For years, the Lake Lanier Rowing Club has had a reputation as a great tutoring facility for beginners, though it hasn’t made much of a name for itself in terms of producing competitive champions.
That changed earlier this month at the Southeast Regional Junior Championships at the Lake Lanier Olympic Venue when the club produced its first champion, coming in the Novice 4 event, a 2,000-meter race. The winning team consisted of three Hall County students, including Flowery Branch’s Dominic Lo, 14, Gainesville’s Will Hemphill, 17, and Hyder Hasnan, 14, along with Central Gwinnett’s Graham Rodgers, 16, and Jay Cathcart, 17.
They competed against rowing teams from all of the southeast.
“They’re natural athletes,” club coach Jim Pickens said. “They’re just good kids, and they’re coachable. They’re focused athletes. I’d like to take credit for them myself, but they deserve it because they’ve worked insanely hard.”
Because each team member had less than a year of rowing experience, they competed as novices, going against others with less than a year of experience.
Pickens said the unit quickly adapted to the sport, and by using teamwork, they excelled.
“To do well in rowing you have to be a good team player,” said Pickens. “You’re totally relying on everyone else in order to have a good performance. If one person isn’t doing their job, it’s just not going to work.
“Really, their ability to come together helped them to form a phenomenal team. Their first race was rained out, and they weren’t able to go out there. We didn’t have many races (to prepare for the championships), so they were chomping at the bit to get out there. They pushed themselves and got to their goal, and it was pretty cool.”
Hemphill said the goal was accomplished the good old-fashioned way.
“We put in a lot of hard work,” he said. “We were constantly focusing on all aspects of rowing and making sure our technique was good. Coach Jim makes sure to walk us through it, and the work really paid off in the end.
“You can tell teams that aren’t serious about it because they don’t win.”
Hemphill said he was confident the team would do well at the championships. Just two weeks before, they were competing in an event in Oak Ridge, Tenn., against a lot of the same teams that would be at Southeast Regionals.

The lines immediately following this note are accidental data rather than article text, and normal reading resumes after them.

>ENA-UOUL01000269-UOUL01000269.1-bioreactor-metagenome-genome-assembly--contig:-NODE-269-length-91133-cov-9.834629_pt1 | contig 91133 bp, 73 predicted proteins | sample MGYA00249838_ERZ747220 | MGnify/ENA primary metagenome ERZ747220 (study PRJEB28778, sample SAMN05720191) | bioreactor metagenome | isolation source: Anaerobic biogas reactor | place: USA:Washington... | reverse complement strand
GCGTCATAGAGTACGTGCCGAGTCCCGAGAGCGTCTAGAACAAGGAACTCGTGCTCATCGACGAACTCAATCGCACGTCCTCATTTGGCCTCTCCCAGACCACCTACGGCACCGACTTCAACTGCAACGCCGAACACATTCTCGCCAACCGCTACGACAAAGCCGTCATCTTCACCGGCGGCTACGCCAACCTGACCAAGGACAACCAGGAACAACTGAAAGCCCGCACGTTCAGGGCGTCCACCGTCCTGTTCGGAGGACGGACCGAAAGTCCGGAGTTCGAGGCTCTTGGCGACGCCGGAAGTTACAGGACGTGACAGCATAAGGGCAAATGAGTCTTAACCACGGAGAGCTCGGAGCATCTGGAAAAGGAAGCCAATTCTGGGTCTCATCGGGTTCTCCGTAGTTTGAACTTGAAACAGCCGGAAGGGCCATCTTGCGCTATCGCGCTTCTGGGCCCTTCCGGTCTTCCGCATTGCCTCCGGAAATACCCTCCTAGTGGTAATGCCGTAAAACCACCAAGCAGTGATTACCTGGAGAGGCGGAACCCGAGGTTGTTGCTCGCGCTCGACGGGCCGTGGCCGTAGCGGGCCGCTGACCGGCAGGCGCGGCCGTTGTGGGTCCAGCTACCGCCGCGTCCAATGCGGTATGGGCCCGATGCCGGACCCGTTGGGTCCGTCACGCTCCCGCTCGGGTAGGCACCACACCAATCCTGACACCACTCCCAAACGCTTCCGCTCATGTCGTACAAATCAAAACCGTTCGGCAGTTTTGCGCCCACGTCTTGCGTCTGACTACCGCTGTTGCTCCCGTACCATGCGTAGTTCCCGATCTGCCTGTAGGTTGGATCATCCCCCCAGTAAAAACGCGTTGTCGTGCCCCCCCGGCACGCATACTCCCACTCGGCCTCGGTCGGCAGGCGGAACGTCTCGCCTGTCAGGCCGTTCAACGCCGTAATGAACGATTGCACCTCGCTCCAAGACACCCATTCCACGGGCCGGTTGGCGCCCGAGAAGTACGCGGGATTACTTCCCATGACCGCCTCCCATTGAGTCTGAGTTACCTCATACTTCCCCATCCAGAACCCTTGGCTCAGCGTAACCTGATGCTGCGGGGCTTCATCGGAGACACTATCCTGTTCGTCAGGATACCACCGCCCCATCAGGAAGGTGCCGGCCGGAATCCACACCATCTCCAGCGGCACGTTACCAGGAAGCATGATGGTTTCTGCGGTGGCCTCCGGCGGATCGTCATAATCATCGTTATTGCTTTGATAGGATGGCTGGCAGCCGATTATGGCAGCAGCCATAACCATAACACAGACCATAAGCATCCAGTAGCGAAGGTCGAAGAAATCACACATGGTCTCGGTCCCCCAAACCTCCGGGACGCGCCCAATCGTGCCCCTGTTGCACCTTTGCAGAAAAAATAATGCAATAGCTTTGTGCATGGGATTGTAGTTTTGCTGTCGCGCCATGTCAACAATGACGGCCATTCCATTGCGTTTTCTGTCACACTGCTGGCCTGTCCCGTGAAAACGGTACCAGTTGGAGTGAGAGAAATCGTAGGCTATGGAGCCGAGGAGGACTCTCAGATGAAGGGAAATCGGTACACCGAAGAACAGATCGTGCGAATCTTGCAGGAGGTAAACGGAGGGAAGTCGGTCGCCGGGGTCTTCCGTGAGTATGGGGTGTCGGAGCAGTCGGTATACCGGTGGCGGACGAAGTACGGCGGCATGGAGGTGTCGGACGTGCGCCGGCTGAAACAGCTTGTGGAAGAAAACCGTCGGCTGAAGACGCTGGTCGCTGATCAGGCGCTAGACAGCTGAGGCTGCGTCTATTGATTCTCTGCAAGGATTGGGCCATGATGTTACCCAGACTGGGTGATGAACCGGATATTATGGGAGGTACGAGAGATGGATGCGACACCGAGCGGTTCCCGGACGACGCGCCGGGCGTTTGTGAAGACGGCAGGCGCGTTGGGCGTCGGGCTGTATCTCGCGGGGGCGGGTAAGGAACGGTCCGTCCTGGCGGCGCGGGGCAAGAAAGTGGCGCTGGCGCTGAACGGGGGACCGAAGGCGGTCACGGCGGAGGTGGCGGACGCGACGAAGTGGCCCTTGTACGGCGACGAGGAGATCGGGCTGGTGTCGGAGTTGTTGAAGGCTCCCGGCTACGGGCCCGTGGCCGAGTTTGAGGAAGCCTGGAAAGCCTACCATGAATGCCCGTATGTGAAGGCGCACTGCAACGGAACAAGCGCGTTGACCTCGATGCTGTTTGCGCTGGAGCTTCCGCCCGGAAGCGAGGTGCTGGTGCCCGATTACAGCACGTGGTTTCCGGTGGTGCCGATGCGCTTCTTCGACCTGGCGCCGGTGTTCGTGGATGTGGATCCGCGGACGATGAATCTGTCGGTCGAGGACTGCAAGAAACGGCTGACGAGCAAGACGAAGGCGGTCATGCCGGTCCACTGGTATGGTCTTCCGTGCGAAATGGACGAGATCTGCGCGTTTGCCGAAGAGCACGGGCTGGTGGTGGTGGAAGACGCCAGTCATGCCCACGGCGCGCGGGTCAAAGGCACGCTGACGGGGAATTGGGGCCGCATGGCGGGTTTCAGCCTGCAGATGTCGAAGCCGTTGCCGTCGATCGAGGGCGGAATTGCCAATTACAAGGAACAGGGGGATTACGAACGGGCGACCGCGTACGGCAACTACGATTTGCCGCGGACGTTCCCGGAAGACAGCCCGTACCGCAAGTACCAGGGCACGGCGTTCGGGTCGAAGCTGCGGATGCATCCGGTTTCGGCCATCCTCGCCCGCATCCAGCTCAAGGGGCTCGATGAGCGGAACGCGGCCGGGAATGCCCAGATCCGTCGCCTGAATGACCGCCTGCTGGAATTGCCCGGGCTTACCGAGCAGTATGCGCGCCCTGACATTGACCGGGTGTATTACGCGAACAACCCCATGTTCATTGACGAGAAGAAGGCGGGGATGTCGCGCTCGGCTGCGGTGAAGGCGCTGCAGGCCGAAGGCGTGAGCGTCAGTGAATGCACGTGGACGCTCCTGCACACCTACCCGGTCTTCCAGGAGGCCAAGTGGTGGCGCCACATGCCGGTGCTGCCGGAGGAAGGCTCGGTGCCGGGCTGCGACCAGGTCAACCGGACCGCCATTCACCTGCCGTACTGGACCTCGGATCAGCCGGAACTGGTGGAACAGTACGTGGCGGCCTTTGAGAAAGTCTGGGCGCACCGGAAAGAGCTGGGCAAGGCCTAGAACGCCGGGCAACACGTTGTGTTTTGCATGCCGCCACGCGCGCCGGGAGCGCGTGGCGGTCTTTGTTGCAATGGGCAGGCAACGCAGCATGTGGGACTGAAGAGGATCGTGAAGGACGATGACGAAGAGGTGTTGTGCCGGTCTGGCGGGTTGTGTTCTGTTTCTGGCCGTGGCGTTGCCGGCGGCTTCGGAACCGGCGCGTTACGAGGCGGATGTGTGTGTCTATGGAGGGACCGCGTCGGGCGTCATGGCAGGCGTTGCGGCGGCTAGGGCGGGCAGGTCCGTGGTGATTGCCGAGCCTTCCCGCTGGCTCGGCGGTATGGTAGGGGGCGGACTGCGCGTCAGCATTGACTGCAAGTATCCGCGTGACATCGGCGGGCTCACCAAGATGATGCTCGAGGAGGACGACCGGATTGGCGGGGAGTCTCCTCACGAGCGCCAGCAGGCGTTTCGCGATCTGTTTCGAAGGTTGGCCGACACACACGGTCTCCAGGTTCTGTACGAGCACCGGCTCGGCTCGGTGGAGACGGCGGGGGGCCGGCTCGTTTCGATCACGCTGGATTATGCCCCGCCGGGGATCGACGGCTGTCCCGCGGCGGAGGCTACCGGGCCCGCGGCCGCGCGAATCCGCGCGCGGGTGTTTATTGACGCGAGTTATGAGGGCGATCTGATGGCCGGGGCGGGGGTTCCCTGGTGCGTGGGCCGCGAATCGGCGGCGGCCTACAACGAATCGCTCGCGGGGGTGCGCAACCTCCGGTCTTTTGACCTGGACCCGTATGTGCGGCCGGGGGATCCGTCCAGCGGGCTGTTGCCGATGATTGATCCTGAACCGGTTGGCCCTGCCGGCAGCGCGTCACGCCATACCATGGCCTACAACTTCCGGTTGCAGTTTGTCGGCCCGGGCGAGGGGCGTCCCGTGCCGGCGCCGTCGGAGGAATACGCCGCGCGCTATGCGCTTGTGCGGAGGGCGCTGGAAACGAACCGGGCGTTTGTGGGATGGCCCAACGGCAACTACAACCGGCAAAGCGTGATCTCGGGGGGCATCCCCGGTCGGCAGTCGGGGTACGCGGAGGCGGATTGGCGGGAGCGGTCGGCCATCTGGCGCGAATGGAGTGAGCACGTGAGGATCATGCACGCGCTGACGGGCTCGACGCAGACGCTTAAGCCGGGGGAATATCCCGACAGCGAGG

They finished in second place, only seconds behind a team from Miami.
Two weeks later, they beat the Miami team.
“It was awesome,” Hemphill said. “It seemed like an unreal dream.”
The Southeast Regional concluded the team’s season and starting next year, they’ll no longer be eligible to compete as novices. They’ll move up to what’s known as varsity status, where the competition is much stiffer.
Varsity racers have anywhere from two to six years experience.
However, if there is an LLRC team that can succeed at the varsity level, Pickens said it’s this one.
“I’ve coached a few hundred junior rowers from Washington D.C. to Georgia, and this team, as a whole, shows probably the most promise of any team,” Pickens said.
Hemphill realizes the challenges he and his teammates will face next season.
“I think it will be good for us to race against faster, more experienced rowers,” Hemphill said. “If you race novices all the time, you’re never going to get better. We need to get (defeat) handed to us a couple of times.”
To what degree of success they’ll achieve next season is yet to be seen, but Pickens is hoping the success they’ve already enjoyed will boost the program to a higher level.
“This win shows we’re beyond just teaching people to row,” Pickens said. “We’re past the newbie stage. We’re now a program that has credibility. Hopefully, this will help us increase our numbers. Right now, we have about 34 kids in the program, which is the largest we’ve ever been.
“That’s an accomplishment, but we’re trying to grow to around 100-200 kids.”